- Yes, SAP plans to someday find a way to change the ‘book of record' systems in an ‘non-disruptive' manner. But, I'm not holding my breath on this. For example, SAP has one way to store organization structures in its Enterprise Suite software. SuccessFactors, a company SAP is attempting to acquire, has another. How can one create a third platform that reconciles different data models from within the various SAP product lines and from acquired product lines without some measure of disruption? Moreover, I would expect customers would want the new solutions to be disruptive as only a radically new product design could more effectively allow them to compete in a modern, interconnected, global, volatile business world. The new solutions must be disruptive to make the new products competitive with the likes of Workday (and its REA underpinnings) and other products. The speed with which they can make these non-disruptive changes to the Enterprise Suite products will bear massively on their ability to retain customers over time. Their key advantage today (SAP's not customer's) is that few competitive offerings exist to be viable substitute products for the book of record applications. Customer defections should be low for the time being.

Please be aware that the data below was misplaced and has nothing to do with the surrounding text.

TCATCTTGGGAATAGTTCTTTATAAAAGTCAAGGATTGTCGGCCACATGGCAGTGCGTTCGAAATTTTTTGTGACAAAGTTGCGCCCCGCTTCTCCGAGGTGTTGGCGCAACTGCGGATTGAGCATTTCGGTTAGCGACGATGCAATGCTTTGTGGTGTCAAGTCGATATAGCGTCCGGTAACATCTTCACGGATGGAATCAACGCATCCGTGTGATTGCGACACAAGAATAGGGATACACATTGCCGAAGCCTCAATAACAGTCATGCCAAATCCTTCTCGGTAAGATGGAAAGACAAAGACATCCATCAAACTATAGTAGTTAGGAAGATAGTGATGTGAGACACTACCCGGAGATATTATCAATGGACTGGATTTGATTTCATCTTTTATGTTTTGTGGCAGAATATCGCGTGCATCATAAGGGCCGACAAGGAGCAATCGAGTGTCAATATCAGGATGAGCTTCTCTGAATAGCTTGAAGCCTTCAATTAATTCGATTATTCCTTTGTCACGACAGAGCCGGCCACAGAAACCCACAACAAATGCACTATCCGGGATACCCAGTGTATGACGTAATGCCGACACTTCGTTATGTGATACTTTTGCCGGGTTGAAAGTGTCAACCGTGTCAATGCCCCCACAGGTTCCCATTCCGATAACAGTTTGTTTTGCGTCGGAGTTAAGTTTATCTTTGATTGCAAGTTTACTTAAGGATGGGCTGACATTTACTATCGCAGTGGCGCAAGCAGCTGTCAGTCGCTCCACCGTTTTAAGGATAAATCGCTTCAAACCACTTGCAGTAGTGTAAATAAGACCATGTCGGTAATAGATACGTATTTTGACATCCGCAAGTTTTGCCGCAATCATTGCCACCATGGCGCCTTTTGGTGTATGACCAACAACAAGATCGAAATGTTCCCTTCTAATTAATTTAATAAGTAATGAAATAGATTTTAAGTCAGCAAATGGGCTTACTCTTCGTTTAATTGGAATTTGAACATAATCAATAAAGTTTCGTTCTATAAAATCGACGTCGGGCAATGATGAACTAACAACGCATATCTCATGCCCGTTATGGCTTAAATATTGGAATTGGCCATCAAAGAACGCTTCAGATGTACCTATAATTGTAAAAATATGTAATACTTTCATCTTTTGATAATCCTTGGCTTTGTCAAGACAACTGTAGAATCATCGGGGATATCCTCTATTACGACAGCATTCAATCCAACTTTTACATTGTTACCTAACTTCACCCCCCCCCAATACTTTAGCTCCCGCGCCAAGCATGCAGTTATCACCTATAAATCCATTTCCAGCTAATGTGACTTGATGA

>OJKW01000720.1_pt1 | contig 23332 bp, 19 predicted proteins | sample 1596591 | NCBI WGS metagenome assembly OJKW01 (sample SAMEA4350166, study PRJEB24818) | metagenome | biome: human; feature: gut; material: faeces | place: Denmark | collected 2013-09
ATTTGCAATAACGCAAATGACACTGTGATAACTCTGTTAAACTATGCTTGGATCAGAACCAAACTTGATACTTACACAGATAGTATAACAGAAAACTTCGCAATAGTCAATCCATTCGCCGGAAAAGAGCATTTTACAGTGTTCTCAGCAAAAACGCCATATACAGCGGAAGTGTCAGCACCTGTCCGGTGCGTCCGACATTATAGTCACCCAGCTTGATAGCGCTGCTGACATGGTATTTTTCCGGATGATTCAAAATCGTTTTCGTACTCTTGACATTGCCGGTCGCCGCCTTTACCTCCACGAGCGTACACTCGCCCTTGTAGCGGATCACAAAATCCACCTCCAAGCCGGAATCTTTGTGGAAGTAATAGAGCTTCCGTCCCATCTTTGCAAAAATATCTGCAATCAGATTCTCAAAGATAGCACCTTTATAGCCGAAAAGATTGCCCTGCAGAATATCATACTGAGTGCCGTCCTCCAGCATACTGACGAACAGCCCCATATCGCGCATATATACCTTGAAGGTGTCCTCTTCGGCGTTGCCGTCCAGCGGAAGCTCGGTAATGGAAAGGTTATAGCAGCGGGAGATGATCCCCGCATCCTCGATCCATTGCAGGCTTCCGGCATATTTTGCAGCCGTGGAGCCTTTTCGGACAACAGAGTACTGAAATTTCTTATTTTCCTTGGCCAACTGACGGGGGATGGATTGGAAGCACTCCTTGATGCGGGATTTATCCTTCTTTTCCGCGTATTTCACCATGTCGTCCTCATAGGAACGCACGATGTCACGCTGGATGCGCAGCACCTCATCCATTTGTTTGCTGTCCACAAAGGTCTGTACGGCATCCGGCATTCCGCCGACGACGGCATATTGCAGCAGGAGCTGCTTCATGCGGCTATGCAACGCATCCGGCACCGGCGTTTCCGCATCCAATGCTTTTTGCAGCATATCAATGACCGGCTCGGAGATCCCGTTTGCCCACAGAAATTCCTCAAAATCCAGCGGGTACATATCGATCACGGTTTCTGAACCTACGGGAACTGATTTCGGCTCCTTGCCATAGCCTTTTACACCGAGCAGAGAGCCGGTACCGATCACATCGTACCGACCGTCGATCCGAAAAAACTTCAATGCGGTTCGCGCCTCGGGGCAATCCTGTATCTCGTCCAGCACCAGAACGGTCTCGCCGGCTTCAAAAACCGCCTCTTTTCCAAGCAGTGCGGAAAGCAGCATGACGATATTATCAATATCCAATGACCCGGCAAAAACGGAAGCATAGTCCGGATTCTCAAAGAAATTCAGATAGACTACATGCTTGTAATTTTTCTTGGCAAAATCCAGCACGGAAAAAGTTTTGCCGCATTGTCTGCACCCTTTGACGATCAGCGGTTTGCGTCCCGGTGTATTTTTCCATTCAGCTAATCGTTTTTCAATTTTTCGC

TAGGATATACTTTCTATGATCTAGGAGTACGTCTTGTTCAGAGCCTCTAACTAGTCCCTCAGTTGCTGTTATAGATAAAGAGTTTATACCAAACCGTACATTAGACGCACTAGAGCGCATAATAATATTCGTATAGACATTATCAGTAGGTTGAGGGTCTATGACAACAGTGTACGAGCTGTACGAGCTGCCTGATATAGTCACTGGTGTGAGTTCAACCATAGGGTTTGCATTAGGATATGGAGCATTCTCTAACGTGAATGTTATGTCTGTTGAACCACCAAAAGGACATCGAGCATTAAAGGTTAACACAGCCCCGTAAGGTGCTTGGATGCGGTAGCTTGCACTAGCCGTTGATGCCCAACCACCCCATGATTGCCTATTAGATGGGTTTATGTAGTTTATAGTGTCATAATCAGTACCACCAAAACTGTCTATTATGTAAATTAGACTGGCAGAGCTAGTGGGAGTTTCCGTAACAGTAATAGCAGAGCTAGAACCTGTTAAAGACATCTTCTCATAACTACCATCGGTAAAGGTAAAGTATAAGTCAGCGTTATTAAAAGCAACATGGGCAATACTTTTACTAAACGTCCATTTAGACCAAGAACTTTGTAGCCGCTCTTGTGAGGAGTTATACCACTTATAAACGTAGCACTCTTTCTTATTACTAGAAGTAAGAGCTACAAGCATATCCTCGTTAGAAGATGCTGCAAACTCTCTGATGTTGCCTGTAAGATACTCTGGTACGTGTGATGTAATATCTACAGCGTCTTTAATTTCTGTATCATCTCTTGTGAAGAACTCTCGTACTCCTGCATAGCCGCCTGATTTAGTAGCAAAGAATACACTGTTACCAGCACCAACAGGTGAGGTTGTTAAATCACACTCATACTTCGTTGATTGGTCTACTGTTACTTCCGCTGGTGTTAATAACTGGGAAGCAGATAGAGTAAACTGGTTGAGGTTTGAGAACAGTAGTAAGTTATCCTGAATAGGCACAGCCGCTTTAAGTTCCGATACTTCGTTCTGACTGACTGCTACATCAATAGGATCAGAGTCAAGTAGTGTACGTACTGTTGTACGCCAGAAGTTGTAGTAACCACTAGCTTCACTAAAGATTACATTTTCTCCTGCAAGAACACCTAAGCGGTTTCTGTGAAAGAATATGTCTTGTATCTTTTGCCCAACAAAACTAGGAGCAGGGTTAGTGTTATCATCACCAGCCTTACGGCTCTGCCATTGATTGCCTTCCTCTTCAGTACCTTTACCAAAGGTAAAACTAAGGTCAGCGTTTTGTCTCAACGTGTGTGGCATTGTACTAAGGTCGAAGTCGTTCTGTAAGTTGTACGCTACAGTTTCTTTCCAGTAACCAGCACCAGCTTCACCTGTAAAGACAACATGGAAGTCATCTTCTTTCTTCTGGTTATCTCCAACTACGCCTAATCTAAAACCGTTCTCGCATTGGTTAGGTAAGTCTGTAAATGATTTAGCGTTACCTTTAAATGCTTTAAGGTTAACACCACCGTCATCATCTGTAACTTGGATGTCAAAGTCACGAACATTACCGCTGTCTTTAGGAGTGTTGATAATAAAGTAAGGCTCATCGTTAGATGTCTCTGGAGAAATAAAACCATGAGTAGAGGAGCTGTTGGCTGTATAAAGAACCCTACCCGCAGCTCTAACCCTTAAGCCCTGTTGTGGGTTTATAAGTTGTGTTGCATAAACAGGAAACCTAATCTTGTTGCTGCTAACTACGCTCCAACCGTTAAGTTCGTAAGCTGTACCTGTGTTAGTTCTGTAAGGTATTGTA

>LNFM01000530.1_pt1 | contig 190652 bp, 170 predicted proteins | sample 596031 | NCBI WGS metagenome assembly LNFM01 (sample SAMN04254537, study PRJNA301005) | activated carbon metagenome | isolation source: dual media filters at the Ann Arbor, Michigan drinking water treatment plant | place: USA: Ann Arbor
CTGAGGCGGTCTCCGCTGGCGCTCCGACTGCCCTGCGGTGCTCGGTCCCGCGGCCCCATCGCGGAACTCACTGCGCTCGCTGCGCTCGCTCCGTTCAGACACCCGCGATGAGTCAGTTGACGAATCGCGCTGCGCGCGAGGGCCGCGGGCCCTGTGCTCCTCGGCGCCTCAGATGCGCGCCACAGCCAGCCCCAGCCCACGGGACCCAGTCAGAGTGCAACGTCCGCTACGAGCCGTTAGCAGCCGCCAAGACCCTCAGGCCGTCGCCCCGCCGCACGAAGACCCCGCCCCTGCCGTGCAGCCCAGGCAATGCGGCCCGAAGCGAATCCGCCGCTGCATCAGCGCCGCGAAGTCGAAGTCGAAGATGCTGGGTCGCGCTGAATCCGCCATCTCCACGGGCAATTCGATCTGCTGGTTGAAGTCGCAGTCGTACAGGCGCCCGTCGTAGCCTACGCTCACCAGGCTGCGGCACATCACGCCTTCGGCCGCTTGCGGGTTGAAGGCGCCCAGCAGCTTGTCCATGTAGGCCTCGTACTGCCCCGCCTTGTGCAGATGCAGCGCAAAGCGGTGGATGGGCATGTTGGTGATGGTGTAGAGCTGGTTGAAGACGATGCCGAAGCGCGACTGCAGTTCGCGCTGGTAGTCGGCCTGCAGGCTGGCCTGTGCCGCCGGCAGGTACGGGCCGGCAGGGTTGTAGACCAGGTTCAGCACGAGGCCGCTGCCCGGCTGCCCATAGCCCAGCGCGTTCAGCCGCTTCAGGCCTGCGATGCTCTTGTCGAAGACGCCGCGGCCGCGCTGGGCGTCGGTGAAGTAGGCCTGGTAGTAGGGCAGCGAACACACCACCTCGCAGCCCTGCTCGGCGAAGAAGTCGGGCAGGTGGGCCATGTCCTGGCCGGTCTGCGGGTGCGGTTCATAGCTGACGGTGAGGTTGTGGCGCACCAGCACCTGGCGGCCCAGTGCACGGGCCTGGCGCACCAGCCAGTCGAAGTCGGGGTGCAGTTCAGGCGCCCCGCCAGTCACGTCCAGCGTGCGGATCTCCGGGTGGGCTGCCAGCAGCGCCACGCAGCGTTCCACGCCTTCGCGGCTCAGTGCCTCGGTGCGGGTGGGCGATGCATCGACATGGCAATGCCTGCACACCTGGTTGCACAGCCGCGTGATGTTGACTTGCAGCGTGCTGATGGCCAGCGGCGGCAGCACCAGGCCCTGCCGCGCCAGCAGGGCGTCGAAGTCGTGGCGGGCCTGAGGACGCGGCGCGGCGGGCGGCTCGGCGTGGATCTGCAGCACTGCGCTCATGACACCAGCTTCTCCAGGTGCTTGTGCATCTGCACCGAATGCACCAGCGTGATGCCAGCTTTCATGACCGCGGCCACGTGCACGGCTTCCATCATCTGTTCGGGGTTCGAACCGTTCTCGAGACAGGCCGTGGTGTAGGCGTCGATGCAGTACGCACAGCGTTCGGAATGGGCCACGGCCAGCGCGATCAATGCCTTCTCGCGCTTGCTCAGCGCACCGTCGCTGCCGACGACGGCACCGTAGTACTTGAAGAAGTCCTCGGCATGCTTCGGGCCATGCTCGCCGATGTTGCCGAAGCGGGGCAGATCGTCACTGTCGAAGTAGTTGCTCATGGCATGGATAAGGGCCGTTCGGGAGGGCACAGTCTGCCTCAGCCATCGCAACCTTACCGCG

- SAP will use its HANA services (an in-memory database/analytics toolset) to re-work some of the computationally intensive aspects of the ‘book of record' applications. For example, algorithmic functionality (e.g., to optimally determine production schedules, to better forecast financials, to make better pricing decisions, etc.) would be enhanced by making these continuous processes and not just periodic (i.e., daily) calculations. That said, these would be surgical enhancements and not necessarily wholesale replacements for existing Enterprise Suite applications.